Fruits and Veggies from the trash
By creativeliving2011 on February 27, 2013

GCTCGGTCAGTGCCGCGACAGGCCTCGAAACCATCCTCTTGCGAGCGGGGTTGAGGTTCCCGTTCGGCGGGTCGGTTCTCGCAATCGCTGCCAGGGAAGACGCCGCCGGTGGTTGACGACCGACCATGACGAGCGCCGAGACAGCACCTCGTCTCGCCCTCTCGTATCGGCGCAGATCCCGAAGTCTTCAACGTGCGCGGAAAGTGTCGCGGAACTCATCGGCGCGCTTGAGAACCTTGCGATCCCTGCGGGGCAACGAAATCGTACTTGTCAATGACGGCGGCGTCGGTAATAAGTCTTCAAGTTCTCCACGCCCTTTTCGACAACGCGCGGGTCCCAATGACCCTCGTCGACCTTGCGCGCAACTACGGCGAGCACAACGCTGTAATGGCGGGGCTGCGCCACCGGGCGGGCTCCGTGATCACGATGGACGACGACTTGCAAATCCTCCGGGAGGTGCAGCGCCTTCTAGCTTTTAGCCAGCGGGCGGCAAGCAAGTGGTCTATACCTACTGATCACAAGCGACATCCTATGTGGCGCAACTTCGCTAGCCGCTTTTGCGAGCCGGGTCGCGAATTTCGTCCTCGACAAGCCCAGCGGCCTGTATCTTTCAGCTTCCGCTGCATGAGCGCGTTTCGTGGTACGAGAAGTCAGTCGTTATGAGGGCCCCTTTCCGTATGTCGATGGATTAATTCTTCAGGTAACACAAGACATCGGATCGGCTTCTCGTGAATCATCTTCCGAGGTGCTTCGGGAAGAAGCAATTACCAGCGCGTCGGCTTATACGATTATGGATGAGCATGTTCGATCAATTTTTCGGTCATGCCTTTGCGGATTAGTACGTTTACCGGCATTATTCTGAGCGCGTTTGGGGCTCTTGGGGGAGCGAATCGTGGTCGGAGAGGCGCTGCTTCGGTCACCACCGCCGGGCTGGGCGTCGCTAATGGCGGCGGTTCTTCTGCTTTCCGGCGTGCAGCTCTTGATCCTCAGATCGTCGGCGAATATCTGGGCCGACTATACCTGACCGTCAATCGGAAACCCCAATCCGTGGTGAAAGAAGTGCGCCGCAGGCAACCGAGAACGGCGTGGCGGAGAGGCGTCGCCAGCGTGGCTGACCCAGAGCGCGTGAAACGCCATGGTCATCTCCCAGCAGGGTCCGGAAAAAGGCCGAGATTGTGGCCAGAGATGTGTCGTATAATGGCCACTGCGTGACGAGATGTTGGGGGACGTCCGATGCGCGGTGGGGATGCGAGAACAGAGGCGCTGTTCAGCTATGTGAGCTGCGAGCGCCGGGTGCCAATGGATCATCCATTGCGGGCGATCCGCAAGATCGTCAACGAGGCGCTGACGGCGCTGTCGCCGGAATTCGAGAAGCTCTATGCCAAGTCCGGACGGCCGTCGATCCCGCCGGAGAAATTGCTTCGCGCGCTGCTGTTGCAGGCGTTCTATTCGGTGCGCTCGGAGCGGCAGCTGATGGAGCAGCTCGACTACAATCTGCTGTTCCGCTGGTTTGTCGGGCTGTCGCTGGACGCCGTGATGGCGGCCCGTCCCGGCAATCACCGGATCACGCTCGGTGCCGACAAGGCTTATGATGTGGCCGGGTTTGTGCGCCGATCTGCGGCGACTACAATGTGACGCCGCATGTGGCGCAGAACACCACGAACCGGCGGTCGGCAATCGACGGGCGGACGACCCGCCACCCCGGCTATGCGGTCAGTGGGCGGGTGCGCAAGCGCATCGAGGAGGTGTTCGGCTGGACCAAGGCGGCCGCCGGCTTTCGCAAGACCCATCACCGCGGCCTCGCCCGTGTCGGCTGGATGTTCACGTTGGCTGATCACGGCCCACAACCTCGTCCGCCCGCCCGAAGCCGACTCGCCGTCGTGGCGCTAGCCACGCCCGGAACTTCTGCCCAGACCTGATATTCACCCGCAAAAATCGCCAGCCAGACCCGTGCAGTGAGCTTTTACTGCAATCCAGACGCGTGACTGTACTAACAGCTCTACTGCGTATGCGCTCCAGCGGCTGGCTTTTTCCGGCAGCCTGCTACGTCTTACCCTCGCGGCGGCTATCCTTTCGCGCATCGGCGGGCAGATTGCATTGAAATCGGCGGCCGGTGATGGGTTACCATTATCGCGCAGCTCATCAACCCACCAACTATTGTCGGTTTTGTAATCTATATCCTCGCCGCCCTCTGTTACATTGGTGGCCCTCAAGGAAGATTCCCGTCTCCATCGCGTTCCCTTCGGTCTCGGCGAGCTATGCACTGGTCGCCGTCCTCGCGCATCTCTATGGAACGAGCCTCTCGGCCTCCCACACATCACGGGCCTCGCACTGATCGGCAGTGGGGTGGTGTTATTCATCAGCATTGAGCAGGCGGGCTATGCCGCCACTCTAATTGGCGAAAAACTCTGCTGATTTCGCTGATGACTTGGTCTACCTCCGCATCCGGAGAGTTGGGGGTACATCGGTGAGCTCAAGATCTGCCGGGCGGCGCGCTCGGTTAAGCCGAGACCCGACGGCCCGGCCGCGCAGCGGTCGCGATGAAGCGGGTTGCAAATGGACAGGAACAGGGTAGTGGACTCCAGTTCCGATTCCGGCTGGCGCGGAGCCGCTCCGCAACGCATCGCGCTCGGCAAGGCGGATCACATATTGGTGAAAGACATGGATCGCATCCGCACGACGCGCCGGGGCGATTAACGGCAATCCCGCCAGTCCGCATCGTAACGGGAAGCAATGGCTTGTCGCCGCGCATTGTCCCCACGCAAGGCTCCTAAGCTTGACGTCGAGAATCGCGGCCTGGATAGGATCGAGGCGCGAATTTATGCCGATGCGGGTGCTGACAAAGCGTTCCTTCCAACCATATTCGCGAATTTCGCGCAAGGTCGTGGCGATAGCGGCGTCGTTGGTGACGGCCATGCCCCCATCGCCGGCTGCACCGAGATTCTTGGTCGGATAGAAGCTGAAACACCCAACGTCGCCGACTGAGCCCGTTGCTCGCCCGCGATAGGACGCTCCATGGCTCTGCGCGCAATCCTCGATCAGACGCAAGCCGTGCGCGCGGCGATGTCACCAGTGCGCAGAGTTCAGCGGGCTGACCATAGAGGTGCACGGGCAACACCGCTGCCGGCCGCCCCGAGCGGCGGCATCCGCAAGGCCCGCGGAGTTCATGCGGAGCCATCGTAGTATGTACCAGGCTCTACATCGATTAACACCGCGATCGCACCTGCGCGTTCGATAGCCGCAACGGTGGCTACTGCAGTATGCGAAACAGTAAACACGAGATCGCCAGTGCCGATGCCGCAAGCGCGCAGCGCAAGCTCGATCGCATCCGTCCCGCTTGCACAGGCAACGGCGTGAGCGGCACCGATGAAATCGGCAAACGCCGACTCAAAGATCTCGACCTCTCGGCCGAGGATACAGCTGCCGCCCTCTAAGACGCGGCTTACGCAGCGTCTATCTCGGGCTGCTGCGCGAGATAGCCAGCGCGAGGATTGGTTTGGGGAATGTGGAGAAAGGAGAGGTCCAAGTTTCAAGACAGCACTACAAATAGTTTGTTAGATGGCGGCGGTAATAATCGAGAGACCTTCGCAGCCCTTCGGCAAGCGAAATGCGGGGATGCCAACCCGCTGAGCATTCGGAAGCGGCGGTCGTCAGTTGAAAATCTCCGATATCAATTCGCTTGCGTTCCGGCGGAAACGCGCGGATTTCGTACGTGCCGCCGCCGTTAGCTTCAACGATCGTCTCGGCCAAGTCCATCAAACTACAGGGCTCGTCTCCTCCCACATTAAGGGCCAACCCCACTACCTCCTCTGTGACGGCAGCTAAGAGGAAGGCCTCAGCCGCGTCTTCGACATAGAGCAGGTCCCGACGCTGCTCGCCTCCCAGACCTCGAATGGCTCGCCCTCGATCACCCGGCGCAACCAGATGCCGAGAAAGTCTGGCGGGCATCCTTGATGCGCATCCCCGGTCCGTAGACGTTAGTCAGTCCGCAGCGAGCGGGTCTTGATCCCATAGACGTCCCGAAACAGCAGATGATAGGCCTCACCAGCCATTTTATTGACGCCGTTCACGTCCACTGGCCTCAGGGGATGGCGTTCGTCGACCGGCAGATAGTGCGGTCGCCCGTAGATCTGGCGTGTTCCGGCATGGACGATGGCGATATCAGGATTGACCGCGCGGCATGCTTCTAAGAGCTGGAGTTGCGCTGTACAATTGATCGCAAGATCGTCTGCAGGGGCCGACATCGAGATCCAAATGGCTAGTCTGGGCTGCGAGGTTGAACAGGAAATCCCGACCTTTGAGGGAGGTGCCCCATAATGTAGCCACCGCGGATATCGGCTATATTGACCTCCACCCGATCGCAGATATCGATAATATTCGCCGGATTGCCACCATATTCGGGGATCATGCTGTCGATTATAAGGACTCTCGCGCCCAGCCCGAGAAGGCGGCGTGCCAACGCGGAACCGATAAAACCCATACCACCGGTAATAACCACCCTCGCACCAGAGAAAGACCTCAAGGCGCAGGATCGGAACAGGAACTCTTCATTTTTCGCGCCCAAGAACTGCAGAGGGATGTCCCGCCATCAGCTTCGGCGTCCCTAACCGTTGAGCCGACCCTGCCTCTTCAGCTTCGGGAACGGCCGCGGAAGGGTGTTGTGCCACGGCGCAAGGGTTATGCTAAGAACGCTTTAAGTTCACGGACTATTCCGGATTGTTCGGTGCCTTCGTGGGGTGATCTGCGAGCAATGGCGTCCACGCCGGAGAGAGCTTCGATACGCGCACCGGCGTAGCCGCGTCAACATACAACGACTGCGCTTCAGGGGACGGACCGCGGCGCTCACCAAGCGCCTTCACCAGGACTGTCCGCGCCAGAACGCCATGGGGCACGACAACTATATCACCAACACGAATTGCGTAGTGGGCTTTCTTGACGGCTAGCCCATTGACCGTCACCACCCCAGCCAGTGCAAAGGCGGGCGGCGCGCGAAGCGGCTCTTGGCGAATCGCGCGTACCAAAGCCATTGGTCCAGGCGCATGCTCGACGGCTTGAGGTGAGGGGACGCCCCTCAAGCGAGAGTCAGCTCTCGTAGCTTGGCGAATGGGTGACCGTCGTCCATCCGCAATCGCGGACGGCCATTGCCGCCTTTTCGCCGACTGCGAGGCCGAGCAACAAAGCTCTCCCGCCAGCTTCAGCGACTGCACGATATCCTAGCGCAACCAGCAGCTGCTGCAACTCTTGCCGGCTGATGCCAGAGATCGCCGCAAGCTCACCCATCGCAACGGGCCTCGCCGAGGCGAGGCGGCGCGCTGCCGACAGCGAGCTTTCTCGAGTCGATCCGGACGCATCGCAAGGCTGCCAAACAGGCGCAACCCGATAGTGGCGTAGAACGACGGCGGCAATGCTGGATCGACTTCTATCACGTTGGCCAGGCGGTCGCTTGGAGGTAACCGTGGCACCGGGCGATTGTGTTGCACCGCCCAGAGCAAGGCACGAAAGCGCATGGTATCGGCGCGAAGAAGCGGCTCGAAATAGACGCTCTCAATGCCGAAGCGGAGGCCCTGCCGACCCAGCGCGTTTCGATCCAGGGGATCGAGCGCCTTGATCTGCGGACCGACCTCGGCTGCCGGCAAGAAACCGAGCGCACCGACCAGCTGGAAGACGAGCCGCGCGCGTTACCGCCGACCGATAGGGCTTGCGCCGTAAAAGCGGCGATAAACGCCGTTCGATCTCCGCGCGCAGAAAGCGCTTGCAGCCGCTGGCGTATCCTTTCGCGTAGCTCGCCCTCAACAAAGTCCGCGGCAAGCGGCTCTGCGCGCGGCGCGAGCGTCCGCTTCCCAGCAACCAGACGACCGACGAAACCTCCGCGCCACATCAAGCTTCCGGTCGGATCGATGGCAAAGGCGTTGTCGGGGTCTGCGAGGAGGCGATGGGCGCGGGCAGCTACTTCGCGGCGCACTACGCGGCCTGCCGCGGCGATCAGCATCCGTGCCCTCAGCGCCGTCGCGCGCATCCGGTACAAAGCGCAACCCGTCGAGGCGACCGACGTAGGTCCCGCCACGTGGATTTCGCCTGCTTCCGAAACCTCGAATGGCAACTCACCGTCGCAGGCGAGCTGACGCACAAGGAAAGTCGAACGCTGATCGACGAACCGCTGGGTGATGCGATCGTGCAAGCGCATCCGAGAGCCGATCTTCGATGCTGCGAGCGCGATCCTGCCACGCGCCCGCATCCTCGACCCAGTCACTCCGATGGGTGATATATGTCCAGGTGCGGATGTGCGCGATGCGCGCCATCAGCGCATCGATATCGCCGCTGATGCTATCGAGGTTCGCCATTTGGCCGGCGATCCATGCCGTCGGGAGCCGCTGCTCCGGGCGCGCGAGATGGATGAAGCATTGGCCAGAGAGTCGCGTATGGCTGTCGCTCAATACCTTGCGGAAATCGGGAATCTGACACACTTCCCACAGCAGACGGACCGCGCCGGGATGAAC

I have a few things growing here in and out of out vegetable garden to eat. They all are in fact, things growing that were actually throw away scraps. My friend Marci told me that you can plant the bulbs of scallions (green onions). You just cut the green parts off for cooking and plant the white bulbs. The green part can be cut over and over for cooking. I planted a bunch that I bought to make nachos with. This works. In fact the scallions growing in my garden right now are a year old. The newest item growing in the garden is celery. Celery can be grown from the kitchen scraps. Cut off the celery about 3 or 4 inches from the root and plant in a pot until it is established. Once it is established you can replant in the garden. I have tried just planting the celery root in the garden, but it turned to mush and died. The two that I have planted in pots are doing great. I just replanted them in the garden, so I will keep you posted. Last year the stores in our area were selling pineapple for $1.50 each. I ended up with 4 pineapple plants from them. You cut the top off of the pineapple. Make sure you cut a couple of inches from the top. Then plant the pineapple top into a pot until it is well established. Replant in the yard if you are in a tropical area or in a large pot for your home. These do well, but the fruit can be smaller or not at all. This link is awesome for explaining how to grow your own pineapple. http://www.instructables.com/id/How-to-Grow-Pineapples/ The last plant I have growing in the yard is an Avocado tree. The explanation of how to grow this is here: http://avocadodiva.blogspot.ca/2011/07/post-number-2-how-to-grow-avocado.... There are other plants that can be started by the roots. Ginger root, leeks, and romaine lettuce are just a few. These are definitely next on my list of things to grow. I love ginger in my Asian cooking, leeks are just a mild onion and I love them. Romaine is an acquired taste and I am attempting to acquire it. These all make great science experiments for the kids and cheap ways to get plants as long as you are willing to wait for them to propagate. A garden helps save you money on the food budget. It helps the environment because it has green plants for oxygen. It gives you a clean conscience about what you are serving your family. It teaches kids where food comes from. It gets you close to nature and teaches you to not take your food for granted. Let’s face it. Farming done right is a wonderful life. There is just too many chemicals being applied to our food. What every you can do to lessen this in your family’s life just makes sense.
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